The publisher, Crown, is sponsoring a giveaway of this book. Enter to win your own copy at the end of this review.
It's about: This book juxtaposes the lives of two seemingly simple mothers and reveals their complicated inner struggles, fears, and secrets. One of these women is Elizabeth, an apparently perfect suburban mother content to stay at home with her kids. The other is Kate, a former pastry chef turned stay-at-home mom who is left with Elizabeth's journals after Elizabeth dies in a plane crash around the same time as 9/11. In a spontaneous addendum to her will, Elizabeth leaves the journals to Kate, asking that she start from the beginning and use her sensitivity to determine what to do with them. The book explores several themes, including post-traumatic stress disorder, the struggle between motherhood and career ambition, death, and when we are protecting our loved ones and when we are deceiving them.
Christine-Chioma thought: I devoured this book! I started reading it at seven in the evening and finished it just after midnight. I really enjoyed the way Bernier weaved Elizabeth's old journal entries with Kate's past and present. I felt emotionally invested in all of the narratives and Bernier's characterization was brilliant. I was pleasantly surprised by how much I liked it. It was deeper than I expected--without being too heavy. The characters contemplated many of the things we don't talk about: how we're perceived by others, how much we can really know another person, how much we can rely on others. I also enjoyed the overarching theme of the things we share with others and the things we don't. The plot was compelling (and a bit mysterious) while remaining realistic. I liked the book so much I was worried about the ending, but it was satisfying.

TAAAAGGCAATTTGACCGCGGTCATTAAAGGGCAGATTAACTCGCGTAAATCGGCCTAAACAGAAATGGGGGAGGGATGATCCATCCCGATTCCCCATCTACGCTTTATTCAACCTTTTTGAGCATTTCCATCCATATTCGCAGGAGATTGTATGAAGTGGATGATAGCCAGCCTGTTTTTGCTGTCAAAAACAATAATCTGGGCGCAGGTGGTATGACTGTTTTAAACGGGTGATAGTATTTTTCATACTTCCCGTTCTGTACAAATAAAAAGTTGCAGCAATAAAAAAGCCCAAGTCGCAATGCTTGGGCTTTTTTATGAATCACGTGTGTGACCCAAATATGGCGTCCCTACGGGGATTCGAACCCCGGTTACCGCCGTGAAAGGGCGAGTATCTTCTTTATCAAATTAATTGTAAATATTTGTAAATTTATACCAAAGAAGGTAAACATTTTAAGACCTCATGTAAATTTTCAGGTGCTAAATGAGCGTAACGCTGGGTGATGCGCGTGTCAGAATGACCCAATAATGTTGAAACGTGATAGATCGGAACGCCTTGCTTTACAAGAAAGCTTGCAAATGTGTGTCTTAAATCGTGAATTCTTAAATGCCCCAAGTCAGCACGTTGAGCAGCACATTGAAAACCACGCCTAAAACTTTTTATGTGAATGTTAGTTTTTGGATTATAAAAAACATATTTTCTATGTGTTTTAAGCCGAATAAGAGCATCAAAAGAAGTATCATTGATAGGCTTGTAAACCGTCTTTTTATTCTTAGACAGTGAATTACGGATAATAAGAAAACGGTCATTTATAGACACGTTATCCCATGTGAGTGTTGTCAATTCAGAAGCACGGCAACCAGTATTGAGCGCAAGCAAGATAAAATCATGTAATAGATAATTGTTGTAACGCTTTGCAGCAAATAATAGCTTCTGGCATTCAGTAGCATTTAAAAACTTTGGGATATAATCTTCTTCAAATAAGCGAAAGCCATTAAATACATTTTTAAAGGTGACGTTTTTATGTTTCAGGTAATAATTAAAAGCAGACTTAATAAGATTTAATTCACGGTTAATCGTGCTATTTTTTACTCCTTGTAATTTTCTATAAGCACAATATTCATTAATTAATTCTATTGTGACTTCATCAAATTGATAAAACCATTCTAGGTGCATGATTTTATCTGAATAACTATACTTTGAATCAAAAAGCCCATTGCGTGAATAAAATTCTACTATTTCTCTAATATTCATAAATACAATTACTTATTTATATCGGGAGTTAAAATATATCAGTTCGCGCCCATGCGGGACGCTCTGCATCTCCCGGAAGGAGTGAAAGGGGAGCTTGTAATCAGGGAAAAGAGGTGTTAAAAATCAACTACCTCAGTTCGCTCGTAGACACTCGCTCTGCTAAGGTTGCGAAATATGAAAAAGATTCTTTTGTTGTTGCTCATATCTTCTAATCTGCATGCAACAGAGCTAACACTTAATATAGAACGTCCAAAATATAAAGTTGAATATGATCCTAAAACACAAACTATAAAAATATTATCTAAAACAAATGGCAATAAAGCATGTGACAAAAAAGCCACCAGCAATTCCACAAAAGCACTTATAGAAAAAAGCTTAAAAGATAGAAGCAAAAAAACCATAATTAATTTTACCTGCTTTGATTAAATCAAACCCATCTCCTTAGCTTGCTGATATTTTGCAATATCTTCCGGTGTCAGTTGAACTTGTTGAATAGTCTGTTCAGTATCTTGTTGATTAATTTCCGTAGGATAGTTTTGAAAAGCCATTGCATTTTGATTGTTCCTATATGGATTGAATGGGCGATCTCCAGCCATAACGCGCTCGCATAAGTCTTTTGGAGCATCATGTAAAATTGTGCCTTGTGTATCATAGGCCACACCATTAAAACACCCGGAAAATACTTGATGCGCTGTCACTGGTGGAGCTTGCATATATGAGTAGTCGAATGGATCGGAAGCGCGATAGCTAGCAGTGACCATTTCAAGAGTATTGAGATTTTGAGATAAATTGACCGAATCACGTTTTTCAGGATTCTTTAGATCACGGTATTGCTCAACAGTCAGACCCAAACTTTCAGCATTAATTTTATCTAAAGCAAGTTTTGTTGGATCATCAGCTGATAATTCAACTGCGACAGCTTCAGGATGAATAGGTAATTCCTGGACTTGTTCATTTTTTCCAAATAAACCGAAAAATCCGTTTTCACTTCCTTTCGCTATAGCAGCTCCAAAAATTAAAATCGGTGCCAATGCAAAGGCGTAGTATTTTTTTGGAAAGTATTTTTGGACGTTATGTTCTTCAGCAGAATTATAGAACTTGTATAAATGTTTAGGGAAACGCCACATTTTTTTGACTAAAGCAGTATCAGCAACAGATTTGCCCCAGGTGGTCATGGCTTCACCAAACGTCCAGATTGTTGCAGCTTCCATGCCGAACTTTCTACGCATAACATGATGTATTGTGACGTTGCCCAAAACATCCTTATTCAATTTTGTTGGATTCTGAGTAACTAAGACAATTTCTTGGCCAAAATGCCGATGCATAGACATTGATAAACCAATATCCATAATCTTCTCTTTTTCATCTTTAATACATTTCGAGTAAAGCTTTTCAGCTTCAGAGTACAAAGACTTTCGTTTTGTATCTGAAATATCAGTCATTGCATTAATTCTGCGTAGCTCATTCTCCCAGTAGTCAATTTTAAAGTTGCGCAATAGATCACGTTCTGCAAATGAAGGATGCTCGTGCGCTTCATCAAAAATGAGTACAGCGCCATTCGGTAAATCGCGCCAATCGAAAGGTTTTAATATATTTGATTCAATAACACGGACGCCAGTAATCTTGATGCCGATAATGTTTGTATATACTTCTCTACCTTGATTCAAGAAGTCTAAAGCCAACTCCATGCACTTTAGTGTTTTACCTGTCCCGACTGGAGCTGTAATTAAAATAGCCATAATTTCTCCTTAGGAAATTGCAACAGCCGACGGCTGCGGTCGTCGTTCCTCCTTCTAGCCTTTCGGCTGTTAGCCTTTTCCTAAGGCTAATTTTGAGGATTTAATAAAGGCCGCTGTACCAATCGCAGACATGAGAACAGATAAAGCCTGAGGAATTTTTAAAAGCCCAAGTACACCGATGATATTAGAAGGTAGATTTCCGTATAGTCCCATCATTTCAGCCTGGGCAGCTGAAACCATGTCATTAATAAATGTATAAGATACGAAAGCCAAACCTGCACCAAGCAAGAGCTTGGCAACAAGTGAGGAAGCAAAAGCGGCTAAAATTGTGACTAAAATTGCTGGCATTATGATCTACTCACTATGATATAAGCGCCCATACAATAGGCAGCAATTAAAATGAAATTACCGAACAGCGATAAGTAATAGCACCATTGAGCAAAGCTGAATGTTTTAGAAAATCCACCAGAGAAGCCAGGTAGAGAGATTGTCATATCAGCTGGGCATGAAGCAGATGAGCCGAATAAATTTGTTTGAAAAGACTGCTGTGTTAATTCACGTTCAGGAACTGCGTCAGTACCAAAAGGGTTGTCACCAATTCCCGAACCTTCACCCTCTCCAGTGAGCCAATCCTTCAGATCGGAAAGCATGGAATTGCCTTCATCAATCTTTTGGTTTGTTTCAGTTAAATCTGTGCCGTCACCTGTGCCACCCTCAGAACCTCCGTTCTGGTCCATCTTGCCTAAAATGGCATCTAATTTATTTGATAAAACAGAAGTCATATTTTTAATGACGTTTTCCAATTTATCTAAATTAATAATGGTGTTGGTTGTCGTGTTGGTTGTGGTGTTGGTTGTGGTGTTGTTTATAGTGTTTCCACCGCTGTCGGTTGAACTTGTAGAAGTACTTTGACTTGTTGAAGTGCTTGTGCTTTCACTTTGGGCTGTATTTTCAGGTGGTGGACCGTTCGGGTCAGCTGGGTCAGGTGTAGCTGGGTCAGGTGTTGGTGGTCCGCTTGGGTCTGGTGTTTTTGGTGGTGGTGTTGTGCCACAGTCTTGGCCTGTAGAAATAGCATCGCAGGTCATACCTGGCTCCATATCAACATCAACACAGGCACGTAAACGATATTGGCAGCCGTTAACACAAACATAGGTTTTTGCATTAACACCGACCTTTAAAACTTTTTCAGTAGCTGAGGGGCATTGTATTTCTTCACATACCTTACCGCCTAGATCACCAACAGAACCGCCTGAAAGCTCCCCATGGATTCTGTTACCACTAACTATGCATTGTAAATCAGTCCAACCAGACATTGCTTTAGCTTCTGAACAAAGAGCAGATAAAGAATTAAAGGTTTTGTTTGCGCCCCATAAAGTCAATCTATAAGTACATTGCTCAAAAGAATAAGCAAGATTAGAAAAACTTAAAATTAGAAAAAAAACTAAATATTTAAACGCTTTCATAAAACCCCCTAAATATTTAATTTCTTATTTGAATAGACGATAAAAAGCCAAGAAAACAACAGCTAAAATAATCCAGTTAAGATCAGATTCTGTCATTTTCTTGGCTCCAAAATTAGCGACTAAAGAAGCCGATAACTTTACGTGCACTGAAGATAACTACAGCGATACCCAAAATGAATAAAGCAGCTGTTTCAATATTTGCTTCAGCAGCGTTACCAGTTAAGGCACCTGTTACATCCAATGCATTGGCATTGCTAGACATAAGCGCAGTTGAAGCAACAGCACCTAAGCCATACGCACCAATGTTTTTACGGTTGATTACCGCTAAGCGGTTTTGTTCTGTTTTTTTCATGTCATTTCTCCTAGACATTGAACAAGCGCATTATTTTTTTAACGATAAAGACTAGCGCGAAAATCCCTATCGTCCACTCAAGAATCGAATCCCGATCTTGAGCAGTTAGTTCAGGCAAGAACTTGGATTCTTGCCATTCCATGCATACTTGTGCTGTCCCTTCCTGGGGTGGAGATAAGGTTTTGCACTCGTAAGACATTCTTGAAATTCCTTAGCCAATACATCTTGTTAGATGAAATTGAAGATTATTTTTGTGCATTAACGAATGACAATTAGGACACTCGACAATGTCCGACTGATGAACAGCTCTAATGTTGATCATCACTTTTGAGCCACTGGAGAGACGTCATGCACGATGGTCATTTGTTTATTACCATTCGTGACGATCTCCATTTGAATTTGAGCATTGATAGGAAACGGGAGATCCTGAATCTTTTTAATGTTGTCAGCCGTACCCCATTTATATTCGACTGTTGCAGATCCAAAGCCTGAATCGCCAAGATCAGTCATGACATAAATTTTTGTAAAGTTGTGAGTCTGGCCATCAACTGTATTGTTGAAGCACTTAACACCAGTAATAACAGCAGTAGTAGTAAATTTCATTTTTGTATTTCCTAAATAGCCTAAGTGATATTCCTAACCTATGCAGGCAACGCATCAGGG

Connie thought: When Crown emailed us about this book, they advertised it as "the perfect summer read," and I would agree. After reading so many heavy books this year (Moby Dick, Anna Karenina) and then boring pregnancy books (I'm expecting!), this book was a great way to mix it up. For a beach read, this book's prose is surprisingly good, and the themes are also surprisingly vast and deep -- if not deep for a serious piece of literature, deep for a summer read. While the story is not anything revolutionary, I appreciated that the author strove to depict the complexities of stay-at-home mothers, who are often reduced in people's minds to women who are happy to clean up other people's poop and spit-up all day. Bernier shows the difficulties of choosing one's children over one's career, the insecurities of not living up to other people's expectations, and the nagging, unfulfilled longing in these two SAHMs.
Verdict: Stick it on the shelf
Reading Recommendations: Connie says, if you're looking for something lighter without wanting to stray so far from literature as to try, say, Tyra Banks' Modelland, this is an excellent, lighter alternative. Christine-Chioma says, it would be a good book club pick--great discussions!
Warnings: Very clean. Some cutaway sex scenes (meaning no details but you knew when characters had sex) and some mature themes, including death, alcoholism, infidelity, and abortion.
"A sister was a companion and a competitor, the person who best understood the crucible in which you were formed. One of the few capable of completing you, and if lost, of cleaving you cleanly in half."
"But that's the funny thing about people who don't fit into a box. They grow to infiltrate everything, and when they suddenly go missing, they are missing everywhere."
"I will be okay. But the price I'll pay for not having to do this alone will be never having the certainty that I can count on him."
"There was something reflexive in the forgiveness, but of course, once you knew what made a person into a collection of oddities and defenses. The work to reach that knowing was exhausting, not the forgiving. That seemed to happen on its own."
* We received a copy of this book from the publisher in exchange for an honest review.